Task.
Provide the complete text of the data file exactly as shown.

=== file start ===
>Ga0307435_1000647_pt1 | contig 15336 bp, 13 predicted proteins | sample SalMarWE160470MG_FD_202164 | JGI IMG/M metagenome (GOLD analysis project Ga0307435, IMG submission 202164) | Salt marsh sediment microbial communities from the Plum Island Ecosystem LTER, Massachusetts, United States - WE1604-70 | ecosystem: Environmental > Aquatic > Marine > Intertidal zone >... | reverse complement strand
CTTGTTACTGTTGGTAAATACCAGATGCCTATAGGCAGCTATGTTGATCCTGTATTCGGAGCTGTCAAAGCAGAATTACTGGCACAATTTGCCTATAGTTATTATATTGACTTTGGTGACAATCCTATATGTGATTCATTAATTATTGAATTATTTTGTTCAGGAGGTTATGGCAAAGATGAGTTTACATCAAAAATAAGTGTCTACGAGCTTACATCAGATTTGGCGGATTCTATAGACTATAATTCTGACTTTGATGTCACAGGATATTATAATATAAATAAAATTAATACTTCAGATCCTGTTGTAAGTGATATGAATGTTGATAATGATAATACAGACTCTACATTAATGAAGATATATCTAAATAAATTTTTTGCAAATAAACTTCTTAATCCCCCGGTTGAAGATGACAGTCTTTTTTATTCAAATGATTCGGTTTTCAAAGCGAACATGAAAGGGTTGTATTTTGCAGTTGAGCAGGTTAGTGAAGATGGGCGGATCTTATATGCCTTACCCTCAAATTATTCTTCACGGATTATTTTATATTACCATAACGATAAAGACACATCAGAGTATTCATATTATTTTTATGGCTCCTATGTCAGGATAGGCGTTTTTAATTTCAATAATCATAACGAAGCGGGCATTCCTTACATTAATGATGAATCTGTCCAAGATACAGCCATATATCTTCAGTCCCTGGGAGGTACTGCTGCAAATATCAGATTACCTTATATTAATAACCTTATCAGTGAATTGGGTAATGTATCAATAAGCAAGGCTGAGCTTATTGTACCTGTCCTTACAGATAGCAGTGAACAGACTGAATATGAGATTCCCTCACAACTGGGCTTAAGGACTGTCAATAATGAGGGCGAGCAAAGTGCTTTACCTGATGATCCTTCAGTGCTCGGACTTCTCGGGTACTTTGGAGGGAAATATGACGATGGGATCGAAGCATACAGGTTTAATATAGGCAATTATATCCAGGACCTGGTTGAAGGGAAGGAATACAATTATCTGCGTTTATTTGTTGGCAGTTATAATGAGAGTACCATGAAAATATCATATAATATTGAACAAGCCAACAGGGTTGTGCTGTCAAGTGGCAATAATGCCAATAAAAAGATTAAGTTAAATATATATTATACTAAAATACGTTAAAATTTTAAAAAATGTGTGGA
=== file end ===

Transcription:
>Ga0307435_1000647_pt1 | contig 15336 bp, 13 predicted proteins | sample SalMarWE160470MG_FD_202164 | JGI IMG/M metagenome (GOLD analysis project Ga0307435, IMG submission 202164) | Salt marsh sediment microbial communities from the Plum Island Ecosystem LTER, Massachusetts, United States - WE1604-70 | ecosystem: Environmental > Aquatic > Marine > Intertidal zone >... | reverse complement strand
CTTGTTACTGTTGGTAAATACCAGATGCCTATAGGCAGCTATGTTGATCCTGTATTCGGAGCTGTCAAAGCAGAATTACTGGCACAATTTGCCTATAGTTATTATATTGACTTTGGTGACAATCCTATATGTGATTCATTAATTATTGAATTATTTTGTTCAGGAGGTTATGGCAAAGATGAGTTTACATCAAAAATAAGTGTCTACGAGCTTACATCAGATTTGGCGGATTCTATAGACTATAATTCTGACTTTGATGTCACAGGATATTATAATATAAATAAAATTAATACTTCAGATCCTGTTGTAAGTGATATGAATGTTGATAATGATAATACAGACTCTACATTAATGAAGATATATCTAAATAAATTTTTTGCAAATAAACTTCTTAATCCCCCGGTTGAAGATGACAGTCTTTTTTATTCAAATGATTCGGTTTTCAAAGCGAACATGAAAGGGTTGTATTTTGCAGTTGAGCAGGTTAGTGAAGATGGGCGGATCTTATATGCCTTACCCTCAAATTATTCTTCACGGATTATTTTATATTACCATAACGATAAAGACACATCAGAGTATTCATATTATTTTTATGGCTCCTATGTCAGGATAGGCGTTTTTAATTTCAATAATCATAACGAAGCGGGCATTCCTTACATTAATGATGAATCTGTCCAAGATACAGCCATATATCTTCAGTCCCTGGGAGGTACTGCTGCAAATATCAGATTACCTTATATTAATAACCTTATCAGTGAATTGGGTAATGTATCAATAAGCAAGGCTGAGCTTATTGTACCTGTCCTTACAGATAGCAGTGAACAGACTGAATATGAGATTCCCTCACAACTGGGCTTAAGGACTGTCAATAATGAGGGCGAGCAAAGTGCTTTACCTGATGATCCTTCAGTGCTCGGACTTCTCGGGTACTTTGGAGGGAAATATGACGATGGGATCGAAGCATACAGGTTTAATATAGGCAATTATATCCAGGACCTGGTTGAAGGGAAGGAATACAATTATCTGCGTTTATTTGTTGGCAGTTATAATGAGAGTACCATGAAAATATCATATAATATTGAACAAGCCAACAGGGTTGTGCTGTCAAGTGGCAATAATGCCAATAAAAAGATTAAGTTAAATATATATTATACTAAAATACGTTAAAATTTTAAAAAATGTGTGGA